Purple Noon: Alain Delon’s Blue Silk Suit
Alain Delon as Tom Ripley, charming American con artist and sophisticated sociopath
Rome, Italy, August 1959
Film: Purple Noon
(French title: Plein soleil)
Release Date: March 10, 1960
Director: René Clément
Costume Designer: Bella Clément
WARNING! Spoilers ahead!
Today is the 83rd birthday of French actor and worldwide style icon Alain Delon. Born November 8, 1935, in Sceaux, a commune south of Paris, Delon entered the film world during a trip to the Cannes Film Festival shortly after his dishonorable discharge from the French Navy. Attending Cannes with his friend, actress Brigitte Auber, Delon caught the eye of one of David O. Selznick’s talent scouts. A contract was offered, but Delon would later choose to cancel the contract in favor of remaining in France to begin his film career there.
After a few leading roles in France, it was Plein soleil in 1960 that boosted Delon to international stardom. Released as Purple Noon in the English-speaking world, this adaptation of Patricia Highsmith’s 1955 thriller novel The Talented Mr. Ripley starred Delon as the cunning sociopath Tom Ripley, a portrayal that Highsmith herself highly approved of.
Following the murder of his friend Philippe Greenleaf (Maurice Ronet), Ripley begins taking steps to assume the deceased man’s identity, beginning with a trip to Rome in one the dead man’s bespoke suits and monogrammed shirts.
What’d He Wear?
“Since its debut on the Riviera in the late twenties, the pure silk dupioni suit has always been the last word in summer chic,” wrote Alan Flusser in his definitive Dressing the Man, illustrating his point with a dapper Prince Charles on holiday in Hawaii outfitted in a gleaming white dupioni silk tailored suit. Indeed, with its slubby imperfections and fluid sheen, dupioni remains one of the more romantic suitings, evoking images of a leisurely champagne lunch in Saint-Tropez or an evening out in Monaco…
…or conducting business in Rome, in the case of Alain Delon’s Tom Ripley.
Having recently “inherited” the expansive wardrobe of the late bon vivant Philippe Greenleaf, Ripley dons a rich dark blue dupioni silk suit and sets out for a day of transactions ranging from brokering the sale of Greenleaf’s boat to forging his passport.
In Dressing the Man, Flusser describes dupioni as “a luxurious shantung-style silk fabric made from a double silk fiber from two cocoons nested together… combining the best of natural fiber worlds.” He further offers that “the classic shades are cream, brown, blue, and elephant gray.” In dark, somber colors like charcoal gray, dupioni silk could make an argument for office wear, though Ripley’s bold blue suit plays to the elegant suiting’s potential for opulence.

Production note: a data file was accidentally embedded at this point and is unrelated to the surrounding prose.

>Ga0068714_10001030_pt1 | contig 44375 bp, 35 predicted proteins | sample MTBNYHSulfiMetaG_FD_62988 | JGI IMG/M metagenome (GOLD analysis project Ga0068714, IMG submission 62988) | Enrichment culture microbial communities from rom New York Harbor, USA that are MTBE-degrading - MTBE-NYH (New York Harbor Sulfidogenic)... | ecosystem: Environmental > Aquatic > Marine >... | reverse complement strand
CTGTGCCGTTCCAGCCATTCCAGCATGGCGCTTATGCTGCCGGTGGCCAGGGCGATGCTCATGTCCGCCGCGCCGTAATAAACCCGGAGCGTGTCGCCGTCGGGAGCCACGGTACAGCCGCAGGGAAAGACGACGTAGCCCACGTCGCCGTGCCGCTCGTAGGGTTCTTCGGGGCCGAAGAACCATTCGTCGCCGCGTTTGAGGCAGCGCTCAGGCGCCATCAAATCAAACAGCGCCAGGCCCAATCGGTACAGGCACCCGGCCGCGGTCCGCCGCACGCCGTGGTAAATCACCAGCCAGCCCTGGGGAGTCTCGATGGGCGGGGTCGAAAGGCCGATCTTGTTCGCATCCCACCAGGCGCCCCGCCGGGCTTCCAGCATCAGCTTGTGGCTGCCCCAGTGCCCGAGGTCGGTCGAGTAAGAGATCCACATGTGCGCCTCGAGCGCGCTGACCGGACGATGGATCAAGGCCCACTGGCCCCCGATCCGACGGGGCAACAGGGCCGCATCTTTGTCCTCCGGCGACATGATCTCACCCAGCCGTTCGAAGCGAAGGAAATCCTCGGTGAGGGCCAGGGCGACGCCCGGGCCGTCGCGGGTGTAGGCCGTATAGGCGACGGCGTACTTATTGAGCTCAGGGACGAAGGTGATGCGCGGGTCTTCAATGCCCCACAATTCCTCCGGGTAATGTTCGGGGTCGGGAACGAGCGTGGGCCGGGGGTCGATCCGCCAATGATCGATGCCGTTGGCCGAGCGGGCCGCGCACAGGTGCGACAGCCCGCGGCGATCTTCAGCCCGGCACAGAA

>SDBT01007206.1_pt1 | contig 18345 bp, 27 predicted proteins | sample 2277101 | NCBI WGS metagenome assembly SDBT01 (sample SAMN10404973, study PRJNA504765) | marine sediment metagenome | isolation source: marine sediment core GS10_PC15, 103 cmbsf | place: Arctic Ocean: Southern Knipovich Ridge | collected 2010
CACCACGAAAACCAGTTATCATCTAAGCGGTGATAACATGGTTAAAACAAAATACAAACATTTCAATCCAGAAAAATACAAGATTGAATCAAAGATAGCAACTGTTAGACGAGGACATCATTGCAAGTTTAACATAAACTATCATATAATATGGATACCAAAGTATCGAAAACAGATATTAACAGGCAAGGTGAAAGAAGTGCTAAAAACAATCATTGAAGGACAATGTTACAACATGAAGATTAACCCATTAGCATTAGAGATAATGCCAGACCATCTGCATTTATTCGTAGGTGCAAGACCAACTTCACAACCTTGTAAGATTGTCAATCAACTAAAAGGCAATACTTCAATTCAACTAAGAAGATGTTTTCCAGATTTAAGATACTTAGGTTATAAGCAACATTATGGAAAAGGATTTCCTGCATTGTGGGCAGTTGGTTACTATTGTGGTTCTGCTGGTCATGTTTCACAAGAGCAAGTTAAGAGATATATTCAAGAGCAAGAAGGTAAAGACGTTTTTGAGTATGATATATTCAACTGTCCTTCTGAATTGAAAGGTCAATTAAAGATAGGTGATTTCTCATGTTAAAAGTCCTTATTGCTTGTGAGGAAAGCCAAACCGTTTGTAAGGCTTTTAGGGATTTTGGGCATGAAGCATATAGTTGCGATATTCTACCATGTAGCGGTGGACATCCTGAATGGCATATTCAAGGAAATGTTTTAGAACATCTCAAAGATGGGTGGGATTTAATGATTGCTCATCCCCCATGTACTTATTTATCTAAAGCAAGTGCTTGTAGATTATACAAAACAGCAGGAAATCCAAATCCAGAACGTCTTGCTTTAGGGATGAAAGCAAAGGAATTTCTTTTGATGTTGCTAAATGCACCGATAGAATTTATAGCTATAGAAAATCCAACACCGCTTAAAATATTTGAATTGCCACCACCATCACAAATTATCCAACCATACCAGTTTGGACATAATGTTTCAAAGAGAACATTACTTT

Despite the lavish qualities of the suiting, the fit and details of Ripley’s purloined blue suit are all business. The single-breasted jacket has notch lapels, a 3/2 button roll, a ventless back, and jetted hip pockets. Ripley adds a touch of color with a sky blue satin silk pocket square folded in his welted breast pocket, picking up the lighter blue of one of his tie stripes without being an exact match.
Ripley’s suit jacket also has functioning three-button “surgeon’s cuffs”, hardly a rakish detail in itself unless worn as Ripley does with one of the buttons undone. Despite the likely apocryphal story that surgeon’s cuffs got their name from battlefield doctors unbuttoning their cuffs to roll up their sleeves before performing surgery rather than taking the time to remove their jackets, the more contemporary practice of a fellow leaving one or more of his sleeve buttons undone is more or less out of a desire to show off that the cuffs are not the ornamental variety typically found on off-the-rack jackets.
The suit’s beltless trousers have a full, flattering fit with double reverse pleats and turn-ups (cuffs) on the bottoms.
Ripley wears derby shoes made from black calf leather.
Ripley balances the less businesslike elements of the suit by wearing it with a classic white shirt and striped tie. The white cotton shirt has a wide spread collar, plain front, and button cuffs.
The identity of the shirt’s true owner is made clear with the red-embroidered “Ph.G.” monogram on the left breast, signifying that Ripley’s transformation into Greenleaf is underway.
In a fine example of textural coordination, Ripley wears a slubby shantung silk tie that echoes his dupioni silk suiting. The tie is patterned in wide “uphill” stripes in navy, light gray, and light blue.
With their complementary cool tones, this blue and gray striping is a common combination in men’s neckwear. Drake’s currently offers a half-shantung silk, half-cotton tie in a similar tri-color stripe.
How to Get the Look
Dupioni silk’s long association with luxurious Mediterranean leisure makes it an ideal choice for the late bon vivant Philippe Greenleaf and the successor to his identity, Tom Ripley, who wears the suit in a business context with complementary cool colors that communicate his passionless professionalism.
- Blue dupioni silk suit:
- Single-breasted 3/2-roll jacket with notch lapels, welted breast pocket, straight jetted hip pockets, functional 3-button “surgeon’s cuffs”, and ventless back
- Double reverse-pleated trousers with turn-ups/cuffs
- White cotton shirt with spread collar, plain front, and button cuffs
- Navy, blue, and gray widely “uphill”-striped shantung silk tie
- Sky blue satin silk pocket square
- Black calf leather derby shoes
- Gold pendant necklace on thin gold chain
- Steel watch with round silver dial on navy blue strap
Do Yourself a Favor and…
Check out the movie.